"I, ----, do solemnly swear (or affirm), in presence of Almighty God, that I will henceforth faithfully support, protect, and defend the Constitution of the United States and the Union of the States there-under and that I will in like manner abide by and faithfully support all laws and proclamations which have been made during the late rebellion with reference to the emancipation of slaves. So help me God."
The following persons and no others are excluded from the benefits of this proclamation and of the said proclamation of the 29th of May, 1865, viz:
1. The chief or pretended chief executive officers, including the President and Vice-President, and heads of departments of the pretended Confederate or rebel Government, and all who were agents thereof in foreign States and countries, and all who held or pretended to hold in the service of the said pretended Confederate Government a military rank or title above the grade of brigadier General, or naval rank or title above that of captain, and all who were or pretended to be Governors of States while maintaining abetting, or submitting to and acquiescing in the rebellion.
2. All persons who in any way treated otherwise than as lawful prisoners of persons who in any capacity were employed or engaged in the military or naval service of the United States.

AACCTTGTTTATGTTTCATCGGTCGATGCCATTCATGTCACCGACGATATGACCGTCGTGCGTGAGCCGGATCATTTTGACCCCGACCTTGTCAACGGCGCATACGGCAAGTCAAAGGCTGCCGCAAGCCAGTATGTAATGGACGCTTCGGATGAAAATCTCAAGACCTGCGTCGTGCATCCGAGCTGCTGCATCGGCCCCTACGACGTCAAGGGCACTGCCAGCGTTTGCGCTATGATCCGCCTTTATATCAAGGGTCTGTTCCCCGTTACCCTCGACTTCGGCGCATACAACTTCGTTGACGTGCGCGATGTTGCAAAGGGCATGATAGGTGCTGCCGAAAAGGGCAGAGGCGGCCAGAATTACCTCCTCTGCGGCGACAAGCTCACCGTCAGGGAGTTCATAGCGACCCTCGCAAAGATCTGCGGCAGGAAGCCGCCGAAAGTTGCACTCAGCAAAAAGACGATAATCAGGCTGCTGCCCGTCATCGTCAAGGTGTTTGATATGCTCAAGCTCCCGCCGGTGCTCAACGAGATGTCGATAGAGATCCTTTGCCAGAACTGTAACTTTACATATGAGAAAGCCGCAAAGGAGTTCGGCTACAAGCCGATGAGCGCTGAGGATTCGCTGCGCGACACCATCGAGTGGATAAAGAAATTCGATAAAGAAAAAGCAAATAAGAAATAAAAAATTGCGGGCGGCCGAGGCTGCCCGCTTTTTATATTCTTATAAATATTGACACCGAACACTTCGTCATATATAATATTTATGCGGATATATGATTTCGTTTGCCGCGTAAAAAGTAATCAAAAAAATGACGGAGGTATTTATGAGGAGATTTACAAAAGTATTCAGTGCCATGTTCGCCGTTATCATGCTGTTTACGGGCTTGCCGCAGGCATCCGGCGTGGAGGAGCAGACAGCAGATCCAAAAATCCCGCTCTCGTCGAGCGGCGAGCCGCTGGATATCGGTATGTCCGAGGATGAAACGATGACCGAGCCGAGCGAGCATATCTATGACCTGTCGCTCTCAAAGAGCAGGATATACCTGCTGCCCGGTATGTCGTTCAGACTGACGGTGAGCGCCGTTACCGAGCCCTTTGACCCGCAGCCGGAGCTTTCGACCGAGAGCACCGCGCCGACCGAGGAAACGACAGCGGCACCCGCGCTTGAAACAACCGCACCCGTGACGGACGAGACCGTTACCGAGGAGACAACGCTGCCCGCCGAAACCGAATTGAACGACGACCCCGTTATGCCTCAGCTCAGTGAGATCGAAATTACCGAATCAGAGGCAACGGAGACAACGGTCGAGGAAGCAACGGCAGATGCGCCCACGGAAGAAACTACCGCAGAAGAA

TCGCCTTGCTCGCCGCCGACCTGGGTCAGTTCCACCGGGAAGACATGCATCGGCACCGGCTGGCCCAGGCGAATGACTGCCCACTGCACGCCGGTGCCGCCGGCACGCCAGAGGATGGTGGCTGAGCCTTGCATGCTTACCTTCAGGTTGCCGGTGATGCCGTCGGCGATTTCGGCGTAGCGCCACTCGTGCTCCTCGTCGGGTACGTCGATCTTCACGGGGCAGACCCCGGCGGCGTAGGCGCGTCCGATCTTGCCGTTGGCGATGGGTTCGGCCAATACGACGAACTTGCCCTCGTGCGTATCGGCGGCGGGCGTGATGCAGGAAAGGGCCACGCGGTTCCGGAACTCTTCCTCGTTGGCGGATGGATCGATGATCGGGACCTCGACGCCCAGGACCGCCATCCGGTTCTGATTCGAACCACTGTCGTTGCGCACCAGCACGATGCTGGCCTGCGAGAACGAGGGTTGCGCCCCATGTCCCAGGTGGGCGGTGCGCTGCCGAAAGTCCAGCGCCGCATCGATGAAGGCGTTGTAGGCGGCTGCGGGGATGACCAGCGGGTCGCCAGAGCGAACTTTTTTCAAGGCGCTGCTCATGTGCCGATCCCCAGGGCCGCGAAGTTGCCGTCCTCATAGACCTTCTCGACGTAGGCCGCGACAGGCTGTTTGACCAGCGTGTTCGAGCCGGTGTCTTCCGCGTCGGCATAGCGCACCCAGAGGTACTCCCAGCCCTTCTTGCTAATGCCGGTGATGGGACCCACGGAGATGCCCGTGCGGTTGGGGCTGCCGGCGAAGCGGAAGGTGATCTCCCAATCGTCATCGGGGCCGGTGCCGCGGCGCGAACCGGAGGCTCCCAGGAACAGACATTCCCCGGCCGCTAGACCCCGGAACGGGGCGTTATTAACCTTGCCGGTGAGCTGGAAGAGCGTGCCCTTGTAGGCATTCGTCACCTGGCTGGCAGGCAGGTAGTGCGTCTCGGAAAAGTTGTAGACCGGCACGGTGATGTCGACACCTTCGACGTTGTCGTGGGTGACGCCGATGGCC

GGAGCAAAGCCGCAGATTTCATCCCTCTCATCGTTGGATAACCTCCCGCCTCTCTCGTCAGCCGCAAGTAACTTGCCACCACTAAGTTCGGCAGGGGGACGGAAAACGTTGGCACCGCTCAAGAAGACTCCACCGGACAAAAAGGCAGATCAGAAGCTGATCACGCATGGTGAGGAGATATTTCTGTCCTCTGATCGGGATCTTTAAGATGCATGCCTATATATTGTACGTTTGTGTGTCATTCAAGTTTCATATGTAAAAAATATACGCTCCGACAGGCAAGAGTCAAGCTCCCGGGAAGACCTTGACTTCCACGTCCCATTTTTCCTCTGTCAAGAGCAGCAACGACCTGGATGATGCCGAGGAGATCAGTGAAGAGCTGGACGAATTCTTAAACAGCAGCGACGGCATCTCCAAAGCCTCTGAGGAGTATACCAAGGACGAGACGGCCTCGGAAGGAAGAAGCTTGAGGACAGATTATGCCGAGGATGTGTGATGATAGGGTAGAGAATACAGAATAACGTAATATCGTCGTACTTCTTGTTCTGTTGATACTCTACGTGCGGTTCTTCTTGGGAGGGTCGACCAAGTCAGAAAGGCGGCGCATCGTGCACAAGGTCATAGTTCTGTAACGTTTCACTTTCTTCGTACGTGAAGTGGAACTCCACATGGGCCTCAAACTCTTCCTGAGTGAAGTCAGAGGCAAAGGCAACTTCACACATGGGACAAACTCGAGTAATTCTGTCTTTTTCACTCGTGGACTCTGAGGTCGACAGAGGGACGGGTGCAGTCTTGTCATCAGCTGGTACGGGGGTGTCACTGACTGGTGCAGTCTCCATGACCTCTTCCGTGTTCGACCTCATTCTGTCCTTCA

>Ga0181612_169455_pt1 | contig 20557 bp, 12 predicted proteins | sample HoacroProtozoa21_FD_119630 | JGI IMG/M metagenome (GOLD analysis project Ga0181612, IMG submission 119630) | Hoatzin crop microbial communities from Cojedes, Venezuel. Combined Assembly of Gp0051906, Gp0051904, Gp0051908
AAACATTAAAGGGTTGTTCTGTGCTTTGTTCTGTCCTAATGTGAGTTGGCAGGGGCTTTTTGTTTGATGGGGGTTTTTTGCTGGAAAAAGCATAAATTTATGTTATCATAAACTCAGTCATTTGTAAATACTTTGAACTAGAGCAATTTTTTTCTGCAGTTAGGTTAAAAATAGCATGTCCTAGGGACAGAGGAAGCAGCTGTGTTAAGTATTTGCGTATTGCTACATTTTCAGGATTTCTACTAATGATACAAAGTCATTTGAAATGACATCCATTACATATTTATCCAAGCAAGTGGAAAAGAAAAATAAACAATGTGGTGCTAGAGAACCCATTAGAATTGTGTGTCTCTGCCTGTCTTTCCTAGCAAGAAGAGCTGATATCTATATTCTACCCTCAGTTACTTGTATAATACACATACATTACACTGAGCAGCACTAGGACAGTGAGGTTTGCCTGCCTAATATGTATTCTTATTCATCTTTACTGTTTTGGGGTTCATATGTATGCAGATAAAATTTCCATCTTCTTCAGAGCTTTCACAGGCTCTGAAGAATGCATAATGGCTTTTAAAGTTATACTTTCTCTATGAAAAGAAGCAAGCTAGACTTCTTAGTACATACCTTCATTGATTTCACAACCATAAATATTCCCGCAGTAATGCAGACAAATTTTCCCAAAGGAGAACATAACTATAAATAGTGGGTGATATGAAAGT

3. All persons who at the time they may seek to obtain the benefits of this proclamation are actually in civil, military, or naval confinement or custody, or legally held to bail either before or after conviction, and all persons who were engaged directly or indirectly in the assassination of the late President of the United States, or in any plot or conspiracy in any manner therewith connected. In testimony whereof I have signed these presents with my hand, and have caused the seal of the United States to be hereunto affixed.
Done at the city of Washington the 7th day of September, 1867.
[SEAL.] 7th day of September, 1867.
By the President of the United States.
William H. Seward,
Secretary of State.